32. 32. Main Results I • Having fiscal rules: – Improves fiscal balances – Reduces procyclicality of government expenditure – Improves procyclicality of fiscal balance – Unclear results for government debt – Importance of using instruments – Magnitudes of effects are in line with size of fiscal outcomes • Very minor differences in results when including or excluding political controls.
  33. 33. Table 10 Summary of Results Fiscal Outcomes Budget Balance Rule Debt Rule Expenditures Rule de jure de facto de jure de facto de jure de facto Procyclicality of government expenditures  Is there any effect on procyclicality? No No No No Reduced Reduced  Small states are more/less procyclical? No No No No No No  LAC countries are more/less procyclical? No No No No No No Procyclicality of fiscal balances  Is there any effect on procyclicality? No No No No No No  Small states are more/less procyclical? More No No No No No  LAC countries are more/less procyclical? No No No No Less No Fiscal Balance  Do fiscal balances improve? Yes Yes Yes Yes Yes No  Small states have higher/lower balances? No No Lower No No No  LAC countries have higher/lower balances? No No No No No No Government debt  Is debt reduced? No No No No No No  Small states have higher/lower debt? Lower No No No No No  LAC countries have higher/lower? No No No No No Higher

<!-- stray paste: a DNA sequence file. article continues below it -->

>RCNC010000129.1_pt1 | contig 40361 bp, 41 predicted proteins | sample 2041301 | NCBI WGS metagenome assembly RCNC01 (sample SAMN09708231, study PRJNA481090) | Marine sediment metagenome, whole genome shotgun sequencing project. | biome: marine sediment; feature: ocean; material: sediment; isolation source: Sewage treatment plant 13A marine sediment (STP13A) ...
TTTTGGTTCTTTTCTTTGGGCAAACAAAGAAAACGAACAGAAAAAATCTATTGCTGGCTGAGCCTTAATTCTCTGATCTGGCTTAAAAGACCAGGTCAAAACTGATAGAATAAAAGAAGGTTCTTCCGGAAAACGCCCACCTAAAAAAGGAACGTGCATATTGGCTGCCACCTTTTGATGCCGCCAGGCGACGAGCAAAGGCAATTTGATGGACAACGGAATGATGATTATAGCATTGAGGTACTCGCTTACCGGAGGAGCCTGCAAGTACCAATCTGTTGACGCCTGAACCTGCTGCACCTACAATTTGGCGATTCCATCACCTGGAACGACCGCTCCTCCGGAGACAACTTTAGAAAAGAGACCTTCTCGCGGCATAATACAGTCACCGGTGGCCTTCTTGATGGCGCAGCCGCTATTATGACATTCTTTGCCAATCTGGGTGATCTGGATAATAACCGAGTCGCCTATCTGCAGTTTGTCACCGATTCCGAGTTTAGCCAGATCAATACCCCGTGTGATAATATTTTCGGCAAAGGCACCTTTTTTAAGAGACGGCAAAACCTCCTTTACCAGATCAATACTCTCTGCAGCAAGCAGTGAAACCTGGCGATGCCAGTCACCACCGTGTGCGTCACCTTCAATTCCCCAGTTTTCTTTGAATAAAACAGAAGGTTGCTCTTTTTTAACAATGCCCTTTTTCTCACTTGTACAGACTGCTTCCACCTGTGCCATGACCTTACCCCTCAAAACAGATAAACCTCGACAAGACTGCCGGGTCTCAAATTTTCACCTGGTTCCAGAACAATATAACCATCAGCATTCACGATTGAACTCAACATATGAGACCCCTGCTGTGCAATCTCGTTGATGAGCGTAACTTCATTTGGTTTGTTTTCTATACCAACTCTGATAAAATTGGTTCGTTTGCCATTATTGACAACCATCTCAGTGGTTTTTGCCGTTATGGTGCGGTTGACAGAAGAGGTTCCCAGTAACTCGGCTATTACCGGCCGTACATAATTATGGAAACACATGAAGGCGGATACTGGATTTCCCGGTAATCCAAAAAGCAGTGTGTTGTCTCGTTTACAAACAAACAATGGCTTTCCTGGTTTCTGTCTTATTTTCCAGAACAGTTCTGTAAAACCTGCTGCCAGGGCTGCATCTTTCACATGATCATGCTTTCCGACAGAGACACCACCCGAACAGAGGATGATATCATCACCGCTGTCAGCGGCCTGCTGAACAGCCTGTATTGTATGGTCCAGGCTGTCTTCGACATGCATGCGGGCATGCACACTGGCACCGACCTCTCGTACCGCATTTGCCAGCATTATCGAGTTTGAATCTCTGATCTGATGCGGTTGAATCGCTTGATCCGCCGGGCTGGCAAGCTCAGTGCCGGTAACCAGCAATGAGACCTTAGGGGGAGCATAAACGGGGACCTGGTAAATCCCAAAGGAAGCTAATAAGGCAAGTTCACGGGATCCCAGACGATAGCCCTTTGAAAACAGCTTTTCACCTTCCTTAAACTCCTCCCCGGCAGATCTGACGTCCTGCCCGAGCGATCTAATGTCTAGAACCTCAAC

34. 34. Table 10 Summary of Results Fiscal Outcomes Budget Balance Rule Debt Rule Expenditures Rule de jure de facto de jure de facto de jure de facto Procyclicality of government expenditures  Is there any effect on procyclicality? No No No No Reduced Reduced  Small states are more/less procyclical? No No No No No No  LAC countries are more/less procyclical? No No No No No No Procyclicality of fiscal balances  Is there any effect on procyclicality? No No No No No No  Small states are more/less procyclical? More No No No No No  LAC countries are more/less procyclical? No No No No Less No Fiscal Balance  Do fiscal balances improve? Yes Yes Yes Yes Yes No  Small states have higher/lower balances? No No Lower No No No  LAC countries have higher/lower balances? No No No No No No Government debt  Is debt reduced? No No No No No No  Small states have higher/lower debt? Lower No No No No No  LAC countries have higher/lower? No No No No No Higher